But farming has always been a risky business and we knew that before we planted wheat last fall, or before we planted crops the previous spring, and even before we ever began to farm at all.  Every year is uncertian; every crop is just hope.

Every day is a gamble for a farmer.

Categories: Science | Tags: , , , | 3 Comments

Its Planting Time!

Yes, I can see that it is fall.  There are pumpkins on my counter top and apple cider in my fridge.  But I promise, it really is planting time.  For wheat anyway.

Planting wheat

This is the field behind our house.  Cory is using the drill to put the wheat seeds into the ground.  It was so windy and the dirt is so dry I couldn’t get a great photo of the equipment, but here’s one of the drill planting beans in the spring.

drilling beans

It may look a lot like our planter, but a drill is quite a bit different.  To a farmer anyway.  A planter precisely places seeds in the ground.  A drill is for crops that are much less picky about their conditions, but no matter how you put them in the ground, these wheat seeds need to be planted in the fall.

Planting wheat

The weather man says its going to rain next week, which would be great for our wheat crop.  Ideally it needs to be planted in cool temps, but with enough time to grow a little before freezing weather hits.  The field will hopefully sprout green in a few more days and then be ready to go dormant when the snow flies.  Some wheat needs cooler temps than others, which is why you’ll hear of wheat being grown in states like Montana.  Other types are fine here in the Midwest– mostly in Kansas. 😉

Wheat is one of my favorite crops and I love having it grow in the fields around our house.  It will be among the first signs of spring and long before our yard looks lush the wheat will be several inches high.

growing wheat

I snapped this shot on March 27, 2012.

So harvest continues.  Hand in hand with planting.

Categories: Science | Tags: , , , | 8 Comments

A Day at the Farm

So much fun!  Our weekend adventure of harvesting wheat and learning about where the ingredients in our pizza come from was a HUGE success!  Thanks so much to the Brays for hosting this awesome event; their farm was perfect.

Where Does Your Pizza Come From?  {DaddysTractor.com}

FSA brought coloring books and rulers.

Where Does Your Pizza Come From?  {DaddysTractor.com}

Our Farm Bureau agent helped kids plant their own seeds.

Where Does Your Pizza Come From?  {DaddysTractor.com}

This is me, showing how the harvested wheat is turned into flour.

Where Does Your Pizza Come From?  {DaddysTractor.com}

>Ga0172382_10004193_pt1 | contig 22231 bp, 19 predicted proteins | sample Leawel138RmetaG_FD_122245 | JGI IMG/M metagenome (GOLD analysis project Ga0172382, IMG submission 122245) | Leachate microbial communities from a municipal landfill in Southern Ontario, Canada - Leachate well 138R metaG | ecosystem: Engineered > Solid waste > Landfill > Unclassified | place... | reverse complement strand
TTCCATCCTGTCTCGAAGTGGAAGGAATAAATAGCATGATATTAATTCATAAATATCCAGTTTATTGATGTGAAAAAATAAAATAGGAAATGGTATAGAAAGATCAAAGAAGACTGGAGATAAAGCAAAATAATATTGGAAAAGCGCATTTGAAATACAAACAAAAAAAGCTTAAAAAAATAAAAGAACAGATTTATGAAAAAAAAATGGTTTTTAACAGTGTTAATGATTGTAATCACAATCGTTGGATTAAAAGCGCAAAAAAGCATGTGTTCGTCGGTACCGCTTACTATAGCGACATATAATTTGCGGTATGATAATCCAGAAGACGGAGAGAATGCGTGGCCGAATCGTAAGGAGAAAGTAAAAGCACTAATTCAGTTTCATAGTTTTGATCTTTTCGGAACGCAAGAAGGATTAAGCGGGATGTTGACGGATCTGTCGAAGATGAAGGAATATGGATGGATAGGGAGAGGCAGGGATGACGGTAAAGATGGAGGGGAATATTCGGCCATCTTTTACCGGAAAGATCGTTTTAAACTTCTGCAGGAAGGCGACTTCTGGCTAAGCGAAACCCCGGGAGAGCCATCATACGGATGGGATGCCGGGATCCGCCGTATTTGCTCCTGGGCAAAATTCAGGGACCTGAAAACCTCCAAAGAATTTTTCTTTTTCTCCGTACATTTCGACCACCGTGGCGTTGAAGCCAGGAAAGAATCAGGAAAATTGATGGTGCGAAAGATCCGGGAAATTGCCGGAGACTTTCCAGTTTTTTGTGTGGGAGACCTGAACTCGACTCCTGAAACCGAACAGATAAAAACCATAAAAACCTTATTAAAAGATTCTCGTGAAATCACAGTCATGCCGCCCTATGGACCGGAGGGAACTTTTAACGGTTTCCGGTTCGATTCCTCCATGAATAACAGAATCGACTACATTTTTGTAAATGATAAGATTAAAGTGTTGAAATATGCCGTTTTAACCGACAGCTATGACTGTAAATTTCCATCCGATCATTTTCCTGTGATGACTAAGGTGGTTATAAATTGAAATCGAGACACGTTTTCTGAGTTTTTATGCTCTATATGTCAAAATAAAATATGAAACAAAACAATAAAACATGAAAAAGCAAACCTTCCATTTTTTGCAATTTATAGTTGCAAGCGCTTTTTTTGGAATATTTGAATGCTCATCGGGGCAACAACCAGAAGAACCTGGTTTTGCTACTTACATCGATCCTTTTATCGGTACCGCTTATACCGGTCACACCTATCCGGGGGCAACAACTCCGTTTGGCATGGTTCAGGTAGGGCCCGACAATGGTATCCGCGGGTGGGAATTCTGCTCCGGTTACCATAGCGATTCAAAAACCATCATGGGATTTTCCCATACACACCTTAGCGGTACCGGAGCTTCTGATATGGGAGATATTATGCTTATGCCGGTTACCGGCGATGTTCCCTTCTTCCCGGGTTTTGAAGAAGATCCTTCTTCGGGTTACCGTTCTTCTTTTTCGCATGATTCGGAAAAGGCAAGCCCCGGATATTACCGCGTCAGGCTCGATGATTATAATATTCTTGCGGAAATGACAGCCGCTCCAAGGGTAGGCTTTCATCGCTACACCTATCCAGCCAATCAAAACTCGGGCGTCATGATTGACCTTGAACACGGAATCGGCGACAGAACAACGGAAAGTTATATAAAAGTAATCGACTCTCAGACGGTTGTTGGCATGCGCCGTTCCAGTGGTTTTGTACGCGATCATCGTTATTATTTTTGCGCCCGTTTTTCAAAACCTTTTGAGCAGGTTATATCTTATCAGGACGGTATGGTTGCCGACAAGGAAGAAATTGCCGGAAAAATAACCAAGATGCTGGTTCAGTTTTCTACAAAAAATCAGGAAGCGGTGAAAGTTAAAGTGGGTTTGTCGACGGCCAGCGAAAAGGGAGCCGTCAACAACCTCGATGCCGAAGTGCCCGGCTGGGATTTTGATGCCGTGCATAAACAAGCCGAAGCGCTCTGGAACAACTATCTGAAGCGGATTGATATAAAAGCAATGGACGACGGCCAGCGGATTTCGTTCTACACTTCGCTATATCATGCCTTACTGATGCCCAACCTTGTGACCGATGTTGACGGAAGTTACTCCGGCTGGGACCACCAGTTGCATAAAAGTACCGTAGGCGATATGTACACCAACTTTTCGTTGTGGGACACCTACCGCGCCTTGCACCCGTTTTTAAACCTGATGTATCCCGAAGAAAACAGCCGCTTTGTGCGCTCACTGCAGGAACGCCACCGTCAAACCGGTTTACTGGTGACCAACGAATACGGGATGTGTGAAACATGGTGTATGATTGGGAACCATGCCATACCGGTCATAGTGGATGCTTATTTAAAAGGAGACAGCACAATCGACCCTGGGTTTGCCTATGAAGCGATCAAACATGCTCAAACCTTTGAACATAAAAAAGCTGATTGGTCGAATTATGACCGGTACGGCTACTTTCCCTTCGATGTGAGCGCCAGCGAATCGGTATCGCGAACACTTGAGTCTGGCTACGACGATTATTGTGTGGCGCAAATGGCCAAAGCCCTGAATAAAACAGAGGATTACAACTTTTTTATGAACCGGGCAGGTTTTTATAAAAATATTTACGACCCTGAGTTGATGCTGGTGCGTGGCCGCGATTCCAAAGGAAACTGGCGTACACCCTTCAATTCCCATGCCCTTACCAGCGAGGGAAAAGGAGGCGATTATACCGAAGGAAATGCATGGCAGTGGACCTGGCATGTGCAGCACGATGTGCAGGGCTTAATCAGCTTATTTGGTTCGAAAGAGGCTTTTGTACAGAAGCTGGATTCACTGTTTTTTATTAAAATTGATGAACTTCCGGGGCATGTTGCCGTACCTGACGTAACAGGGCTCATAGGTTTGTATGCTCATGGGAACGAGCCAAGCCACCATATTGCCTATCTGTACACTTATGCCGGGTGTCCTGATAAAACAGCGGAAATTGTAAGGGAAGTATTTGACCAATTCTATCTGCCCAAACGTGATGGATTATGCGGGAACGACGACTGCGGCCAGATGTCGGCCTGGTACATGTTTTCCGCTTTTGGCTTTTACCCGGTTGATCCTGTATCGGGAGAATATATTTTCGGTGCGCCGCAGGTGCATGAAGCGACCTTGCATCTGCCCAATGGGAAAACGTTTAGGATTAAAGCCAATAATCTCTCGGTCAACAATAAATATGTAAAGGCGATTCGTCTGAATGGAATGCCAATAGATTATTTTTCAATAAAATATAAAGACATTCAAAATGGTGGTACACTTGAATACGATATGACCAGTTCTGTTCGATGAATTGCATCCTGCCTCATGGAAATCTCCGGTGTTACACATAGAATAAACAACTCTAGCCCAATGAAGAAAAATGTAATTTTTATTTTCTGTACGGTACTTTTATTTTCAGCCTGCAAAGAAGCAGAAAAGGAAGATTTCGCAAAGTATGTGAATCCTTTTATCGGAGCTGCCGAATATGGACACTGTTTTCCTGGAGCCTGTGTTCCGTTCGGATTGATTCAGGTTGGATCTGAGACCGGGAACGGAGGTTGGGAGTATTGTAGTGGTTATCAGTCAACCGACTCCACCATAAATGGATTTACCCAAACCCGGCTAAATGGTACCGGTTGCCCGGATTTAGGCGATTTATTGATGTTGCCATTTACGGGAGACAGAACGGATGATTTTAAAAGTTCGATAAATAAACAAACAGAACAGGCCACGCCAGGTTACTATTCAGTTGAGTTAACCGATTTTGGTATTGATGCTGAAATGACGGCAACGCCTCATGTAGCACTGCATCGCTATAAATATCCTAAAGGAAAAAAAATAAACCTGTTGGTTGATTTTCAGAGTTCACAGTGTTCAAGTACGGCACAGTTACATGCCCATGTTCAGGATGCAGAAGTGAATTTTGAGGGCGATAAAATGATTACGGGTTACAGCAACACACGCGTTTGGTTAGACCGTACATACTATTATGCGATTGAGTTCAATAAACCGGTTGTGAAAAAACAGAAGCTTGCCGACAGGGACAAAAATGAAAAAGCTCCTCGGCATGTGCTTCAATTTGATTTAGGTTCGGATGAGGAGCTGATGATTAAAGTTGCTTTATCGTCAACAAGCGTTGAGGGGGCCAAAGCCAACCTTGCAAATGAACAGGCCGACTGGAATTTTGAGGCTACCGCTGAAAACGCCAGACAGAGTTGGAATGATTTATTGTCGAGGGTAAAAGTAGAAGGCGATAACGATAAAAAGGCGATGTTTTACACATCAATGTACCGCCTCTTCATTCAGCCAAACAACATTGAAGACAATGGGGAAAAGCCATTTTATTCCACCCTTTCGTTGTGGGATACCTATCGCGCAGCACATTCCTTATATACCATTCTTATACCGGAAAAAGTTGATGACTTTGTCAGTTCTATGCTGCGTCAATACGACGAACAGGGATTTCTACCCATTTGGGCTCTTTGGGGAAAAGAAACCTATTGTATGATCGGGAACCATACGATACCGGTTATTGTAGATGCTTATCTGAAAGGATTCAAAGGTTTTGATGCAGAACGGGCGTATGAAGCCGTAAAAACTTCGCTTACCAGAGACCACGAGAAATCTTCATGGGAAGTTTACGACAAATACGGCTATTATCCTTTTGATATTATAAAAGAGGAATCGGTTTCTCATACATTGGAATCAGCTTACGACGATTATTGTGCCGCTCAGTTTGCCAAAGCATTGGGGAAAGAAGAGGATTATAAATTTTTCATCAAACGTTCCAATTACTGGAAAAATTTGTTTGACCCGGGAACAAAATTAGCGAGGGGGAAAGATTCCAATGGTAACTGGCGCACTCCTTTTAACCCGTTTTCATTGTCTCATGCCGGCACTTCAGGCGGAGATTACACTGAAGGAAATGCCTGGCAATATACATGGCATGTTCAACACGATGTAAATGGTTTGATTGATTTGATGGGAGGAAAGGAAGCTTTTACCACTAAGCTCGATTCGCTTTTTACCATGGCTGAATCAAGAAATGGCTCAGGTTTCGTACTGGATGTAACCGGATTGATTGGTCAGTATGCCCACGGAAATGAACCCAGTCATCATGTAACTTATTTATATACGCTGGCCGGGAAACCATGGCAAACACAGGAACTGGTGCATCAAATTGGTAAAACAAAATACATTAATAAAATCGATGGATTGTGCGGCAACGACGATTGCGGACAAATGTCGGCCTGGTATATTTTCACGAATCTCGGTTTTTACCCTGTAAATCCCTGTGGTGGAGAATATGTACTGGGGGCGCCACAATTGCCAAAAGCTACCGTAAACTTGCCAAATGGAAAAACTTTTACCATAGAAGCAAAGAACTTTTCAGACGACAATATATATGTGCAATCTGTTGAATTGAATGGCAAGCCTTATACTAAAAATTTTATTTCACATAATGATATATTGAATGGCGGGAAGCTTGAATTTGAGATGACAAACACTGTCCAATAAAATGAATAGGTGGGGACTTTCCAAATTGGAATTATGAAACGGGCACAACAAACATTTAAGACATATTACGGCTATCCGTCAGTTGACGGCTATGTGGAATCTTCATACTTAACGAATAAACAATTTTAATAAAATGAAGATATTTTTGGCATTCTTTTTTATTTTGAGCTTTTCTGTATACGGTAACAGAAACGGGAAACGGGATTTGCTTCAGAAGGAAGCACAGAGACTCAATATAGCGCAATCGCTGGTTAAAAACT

Grinding wheat with electricity was much easier than doing it by hand!

Where Does Your Pizza Come From?  {DaddysTractor.com}

These are beef cows for the hamburger toppings!

Where Does Your Pizza Come From?  {DaddysTractor.com}

And Nubian milk goats for making the mozzarella cheese.

Where Does Your Pizza Come From?  {DaddysTractor.com}

There was a straw maze.

Where Does Your Pizza Come From?  {DaddysTractor.com}

The sensory bin filled with wheat to play in!

Where Does Your Pizza Come From?  {DaddysTractor.com}

Where Does Your Pizza Come From?  {DaddysTractor.com}

Riding in the combine was probably the best part!

Where Does Your Pizza Come From?  {DaddysTractor.com}

Caroline waits for her turn to ride and sports a “Thank a Farmer” sticker!

Where Does Your Pizza Come From?  {DaddysTractor.com}

Finally, its Carson’s turn!

Where Does Your Pizza Come From?  {DaddysTractor.com}

Is this machine way cool or what?!

Where Does Your Pizza Come From?  {DaddysTractor.com}

The stalks from the wheat are baled into straw. These huge bales are being sold to the highway dept. to be used to keep dirt in place while workers fix roads.

Where Does Your Pizza Come From?  {DaddysTractor.com}

All right, maybe the pizza was the best part! Yummy!

Where Does Your Pizza Come From?  {DaddysTractor.com}

Pepperoni comes from hogs!

Where Does Your Pizza Come From?  {DaddysTractor.com}

Lovin’ the cheese!

Categories: Family | Tags: , , , , , , , | 2 Comments

Tomorrow’s the Big Day!

Ready to find out Where Your Pizza Comes From?!  Tomorrow’s the Big Day– combine rides, hay bales to climb on, and FREE PIZZA!

Come on out any time between 9:00-1:00 to the Bray Farm.  The weather looks GREAT for our event.  Since some of you may be wondering, yes, Brad and Minnie Bray welcomed a sweet baby girl last night (an Independence Day baby!) but we are all set to celebrate their new addition and combine their wheat for them! 😉  We can’t wait to see you!

Wheat Harvest

Directions to the Brays farm:

From the South:

From US Hwy 36 and Hwy 69 in Cameron: North on 69 1 mile.  69 Hwy curves right and EE blacktop forks off straight North.  Take EE 6 miles.  At 6 mile point EE curves right and Willow forks off straight North.  Take Willow Road North 1/2 mile and then curves to the left.  Continue on Willow for 2 miles until you get to Irwin.  On Irwin go 1/4 mile and arrive at 2966 SE Irwin Rd., Cameron MO 64429.  Enter at the 2nd Driveway.

From the North:

From Hwy 6 from Mayville going East to Weatherby: Take Irwin Rd. South (Irwin is the first gravel road west of Weatherby).  Go 2 1/2 miles to Valley.  Go right (west) on Valley 1/2 mils to Irwin.  Go left (south) on Irwin 1/2 mile to 2966 SE Irwin Rd., Cameron MO 64429.

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Its Almost Here! Where Does Your Pizza Come From Field Trip

It’s almost here!  The “Where Does Your Pizza Come From?” field trip is next Saturday, July 6th from 9:00-1:00 at the Bray Farm.  There will be goats to milk, a tractor to “drive,” wheat to grind, hay bales to climb, and a combine to ride!  The events scheduled are aimed at children entereing 2-6th grades, but this will be fun for the whole family!

And if that weren’t enough, there will be free pizza!

harvesting wheat

Directions to the Brays farm:

From the South:

From US Hwy 36 and Hwy 69 in Cameron: North on 69 1 mile.  69 Hwy curves right and EE blacktop forks off straight North.  Take EE 6 miles.  At 6 mile point EE curves right and Willow forks off straight North.  Take Willow Road North 1/2 mile and then curves to the left.  Continue on Willow for 2 miles until you get to Irwin.  On Irwin go 1/4 mile and arrive at 2966 SE Irwin Rd., Cameron MO 64429.  Enter at the 2nd Driveway.